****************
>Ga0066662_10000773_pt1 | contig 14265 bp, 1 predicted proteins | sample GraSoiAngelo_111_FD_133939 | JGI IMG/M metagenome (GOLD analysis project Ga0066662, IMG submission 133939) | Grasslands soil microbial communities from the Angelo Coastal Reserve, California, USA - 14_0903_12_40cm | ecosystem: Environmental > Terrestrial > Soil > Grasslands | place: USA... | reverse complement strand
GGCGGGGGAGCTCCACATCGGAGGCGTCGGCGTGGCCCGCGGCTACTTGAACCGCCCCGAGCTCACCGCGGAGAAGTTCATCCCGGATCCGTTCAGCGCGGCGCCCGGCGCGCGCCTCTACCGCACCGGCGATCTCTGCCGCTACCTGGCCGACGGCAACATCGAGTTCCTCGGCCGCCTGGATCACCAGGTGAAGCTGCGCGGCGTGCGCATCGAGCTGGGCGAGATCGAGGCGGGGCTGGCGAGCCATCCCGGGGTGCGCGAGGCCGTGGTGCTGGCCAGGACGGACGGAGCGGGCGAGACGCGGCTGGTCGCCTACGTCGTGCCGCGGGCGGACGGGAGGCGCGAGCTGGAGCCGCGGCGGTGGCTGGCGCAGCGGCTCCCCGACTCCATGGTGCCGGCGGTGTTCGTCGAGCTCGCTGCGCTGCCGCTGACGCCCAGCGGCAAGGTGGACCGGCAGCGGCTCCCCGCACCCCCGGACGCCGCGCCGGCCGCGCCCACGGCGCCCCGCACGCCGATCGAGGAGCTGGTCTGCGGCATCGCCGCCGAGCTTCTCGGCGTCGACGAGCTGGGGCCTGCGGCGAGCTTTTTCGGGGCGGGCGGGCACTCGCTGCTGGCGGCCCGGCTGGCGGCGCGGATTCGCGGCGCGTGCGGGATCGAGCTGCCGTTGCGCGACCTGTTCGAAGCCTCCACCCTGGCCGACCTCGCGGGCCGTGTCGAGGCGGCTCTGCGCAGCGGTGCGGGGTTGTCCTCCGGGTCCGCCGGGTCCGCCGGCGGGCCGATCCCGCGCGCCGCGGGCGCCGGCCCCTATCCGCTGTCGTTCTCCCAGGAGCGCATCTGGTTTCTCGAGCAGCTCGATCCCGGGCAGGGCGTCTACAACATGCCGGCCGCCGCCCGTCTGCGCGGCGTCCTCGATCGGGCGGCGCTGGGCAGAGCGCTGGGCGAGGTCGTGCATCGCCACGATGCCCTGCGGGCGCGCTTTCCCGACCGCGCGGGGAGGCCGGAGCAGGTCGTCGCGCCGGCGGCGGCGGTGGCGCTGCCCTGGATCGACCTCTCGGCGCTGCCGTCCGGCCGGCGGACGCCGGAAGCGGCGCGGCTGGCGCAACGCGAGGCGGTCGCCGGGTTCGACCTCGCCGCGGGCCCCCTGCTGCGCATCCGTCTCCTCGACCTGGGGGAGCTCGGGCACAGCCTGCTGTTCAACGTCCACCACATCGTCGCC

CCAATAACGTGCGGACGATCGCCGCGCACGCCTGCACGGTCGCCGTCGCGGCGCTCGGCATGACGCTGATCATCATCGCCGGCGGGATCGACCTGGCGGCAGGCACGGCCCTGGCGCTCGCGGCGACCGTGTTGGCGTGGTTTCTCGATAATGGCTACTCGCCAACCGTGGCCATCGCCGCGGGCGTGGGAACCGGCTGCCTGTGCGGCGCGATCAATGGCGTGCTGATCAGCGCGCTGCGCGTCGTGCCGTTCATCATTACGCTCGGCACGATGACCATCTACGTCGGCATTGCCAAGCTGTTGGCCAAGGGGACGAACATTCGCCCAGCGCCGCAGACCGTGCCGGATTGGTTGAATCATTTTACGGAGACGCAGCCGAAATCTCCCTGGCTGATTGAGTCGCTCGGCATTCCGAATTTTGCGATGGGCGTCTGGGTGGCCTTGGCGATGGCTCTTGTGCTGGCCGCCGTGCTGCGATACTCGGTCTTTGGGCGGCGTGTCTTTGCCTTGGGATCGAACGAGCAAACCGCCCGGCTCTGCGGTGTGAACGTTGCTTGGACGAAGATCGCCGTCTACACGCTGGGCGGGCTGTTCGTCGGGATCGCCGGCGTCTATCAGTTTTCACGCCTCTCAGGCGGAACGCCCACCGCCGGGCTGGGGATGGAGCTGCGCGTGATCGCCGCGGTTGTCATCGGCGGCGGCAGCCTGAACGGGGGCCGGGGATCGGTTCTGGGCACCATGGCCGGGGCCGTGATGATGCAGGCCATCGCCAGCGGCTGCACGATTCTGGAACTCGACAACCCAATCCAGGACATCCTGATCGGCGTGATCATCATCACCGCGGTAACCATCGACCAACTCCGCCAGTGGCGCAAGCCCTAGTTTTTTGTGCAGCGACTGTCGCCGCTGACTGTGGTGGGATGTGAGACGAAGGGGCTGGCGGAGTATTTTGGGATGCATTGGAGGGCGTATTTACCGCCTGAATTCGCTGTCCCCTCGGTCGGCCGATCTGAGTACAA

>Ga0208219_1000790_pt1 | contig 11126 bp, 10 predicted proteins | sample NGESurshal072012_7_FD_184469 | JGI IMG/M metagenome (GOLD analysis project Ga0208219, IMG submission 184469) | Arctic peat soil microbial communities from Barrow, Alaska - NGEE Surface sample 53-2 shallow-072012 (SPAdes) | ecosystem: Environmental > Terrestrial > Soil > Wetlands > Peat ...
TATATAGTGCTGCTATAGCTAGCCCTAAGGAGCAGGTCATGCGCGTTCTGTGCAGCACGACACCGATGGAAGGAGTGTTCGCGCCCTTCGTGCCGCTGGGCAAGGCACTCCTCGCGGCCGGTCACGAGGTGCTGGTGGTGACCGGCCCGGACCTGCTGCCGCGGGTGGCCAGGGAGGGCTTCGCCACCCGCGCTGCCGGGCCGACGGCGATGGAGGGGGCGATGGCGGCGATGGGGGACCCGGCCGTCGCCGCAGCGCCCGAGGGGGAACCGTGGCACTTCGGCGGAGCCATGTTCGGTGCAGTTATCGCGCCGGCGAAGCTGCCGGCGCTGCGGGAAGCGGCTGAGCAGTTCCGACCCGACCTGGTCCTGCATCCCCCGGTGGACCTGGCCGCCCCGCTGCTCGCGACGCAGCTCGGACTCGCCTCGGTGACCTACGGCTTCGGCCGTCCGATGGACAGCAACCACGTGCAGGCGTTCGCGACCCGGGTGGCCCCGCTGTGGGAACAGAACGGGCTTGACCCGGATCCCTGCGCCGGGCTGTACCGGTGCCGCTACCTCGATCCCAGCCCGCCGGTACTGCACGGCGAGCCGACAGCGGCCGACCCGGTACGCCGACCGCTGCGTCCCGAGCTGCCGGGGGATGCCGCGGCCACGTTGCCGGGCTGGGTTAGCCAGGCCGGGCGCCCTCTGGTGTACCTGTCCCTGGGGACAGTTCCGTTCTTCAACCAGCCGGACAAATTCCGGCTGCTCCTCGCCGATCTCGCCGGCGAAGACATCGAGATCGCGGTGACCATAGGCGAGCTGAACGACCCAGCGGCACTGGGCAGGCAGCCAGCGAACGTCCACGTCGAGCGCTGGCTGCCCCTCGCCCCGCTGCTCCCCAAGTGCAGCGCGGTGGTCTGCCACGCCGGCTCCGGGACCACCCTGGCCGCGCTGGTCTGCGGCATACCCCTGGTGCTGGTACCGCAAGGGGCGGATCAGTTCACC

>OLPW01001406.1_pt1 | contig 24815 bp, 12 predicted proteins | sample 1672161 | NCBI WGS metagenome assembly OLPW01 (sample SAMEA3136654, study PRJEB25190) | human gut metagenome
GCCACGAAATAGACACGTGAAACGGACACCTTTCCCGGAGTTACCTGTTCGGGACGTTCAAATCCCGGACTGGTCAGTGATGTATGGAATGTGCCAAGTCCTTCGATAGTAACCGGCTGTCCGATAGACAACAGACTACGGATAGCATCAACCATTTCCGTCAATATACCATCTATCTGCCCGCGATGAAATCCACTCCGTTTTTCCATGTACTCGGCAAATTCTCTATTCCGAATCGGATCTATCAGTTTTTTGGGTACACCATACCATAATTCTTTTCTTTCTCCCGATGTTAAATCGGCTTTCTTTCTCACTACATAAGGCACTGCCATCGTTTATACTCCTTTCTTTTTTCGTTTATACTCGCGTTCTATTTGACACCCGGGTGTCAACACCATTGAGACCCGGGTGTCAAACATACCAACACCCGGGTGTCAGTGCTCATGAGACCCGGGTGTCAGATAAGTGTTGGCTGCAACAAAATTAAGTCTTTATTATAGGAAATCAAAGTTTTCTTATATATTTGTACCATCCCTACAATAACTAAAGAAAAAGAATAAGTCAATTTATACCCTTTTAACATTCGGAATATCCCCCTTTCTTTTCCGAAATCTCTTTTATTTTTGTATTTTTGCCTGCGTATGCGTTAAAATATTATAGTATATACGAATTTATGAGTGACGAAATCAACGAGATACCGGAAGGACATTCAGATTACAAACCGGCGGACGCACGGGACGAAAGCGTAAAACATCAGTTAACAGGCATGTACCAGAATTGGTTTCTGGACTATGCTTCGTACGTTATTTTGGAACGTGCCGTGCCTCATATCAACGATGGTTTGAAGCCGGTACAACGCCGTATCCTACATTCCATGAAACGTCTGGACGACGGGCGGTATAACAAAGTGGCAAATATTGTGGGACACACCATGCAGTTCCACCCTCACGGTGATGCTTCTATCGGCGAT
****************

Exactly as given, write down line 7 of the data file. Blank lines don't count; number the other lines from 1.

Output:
GCCACGAAATAGACACGTGAAACGGACACCTTTCCCGGAGTTACCTGTTCGGGACGTTCAAATCCCGGACTGGTCAGTGATGTATGGAATGTGCCAAGTCCTTCGATAGTAACCGGCTGTCCGATAGACAACAGACTACGGATAGCATCAACCATTTCCGTCAATATACCATCTATCTGCCCGCGATGAAATCCACTCCGTTTTTCCATGTACTCGGCAAATTCTCTATTCCGAATCGGATCTATCAGTTTTTTGGGTACACCATACCATAATTCTTTTCTTTCTCCCGATGTTAAATCGGCTTTCTTTCTCACTACATAAGGCACTGCCATCGTTTATACTCCTTTCTTTTTTCGTTTATACTCGCGTTCTATTTGACACCCGGGTGTCAACACCATTGAGACCCGGGTGTCAAACATACCAACACCCGGGTGTCAGTGCTCATGAGACCCGGGTGTCAGATAAGTGTTGGCTGCAACAAAATTAAGTCTTTATTATAGGAAATCAAAGTTTTCTTATATATTTGTACCATCCCTACAATAACTAAAGAAAAAGAATAAGTCAATTTATACCCTTTTAACATTCGGAATATCCCCCTTTCTTTTCCGAAATCTCTTTTATTTTTGTATTTTTGCCTGCGTATGCGTTAAAATATTATAGTATATACGAATTTATGAGTGACGAAATCAACGAGATACCGGAAGGACATTCAGATTACAAACCGGCGGACGCACGGGACGAAAGCGTAAAACATCAGTTAACAGGCATGTACCAGAATTGGTTTCTGGACTATGCTTCGTACGTTATTTTGGAACGTGCCGTGCCTCATATCAACGATGGTTTGAAGCCGGTACAACGCCGTATCCTACATTCCATGAAACGTCTGGACGACGGGCGGTATAACAAAGTGGCAAATATTGTGGGACACACCATGCAGTTCCACCCTCACGGTGATGCTTCTATCGGCGAT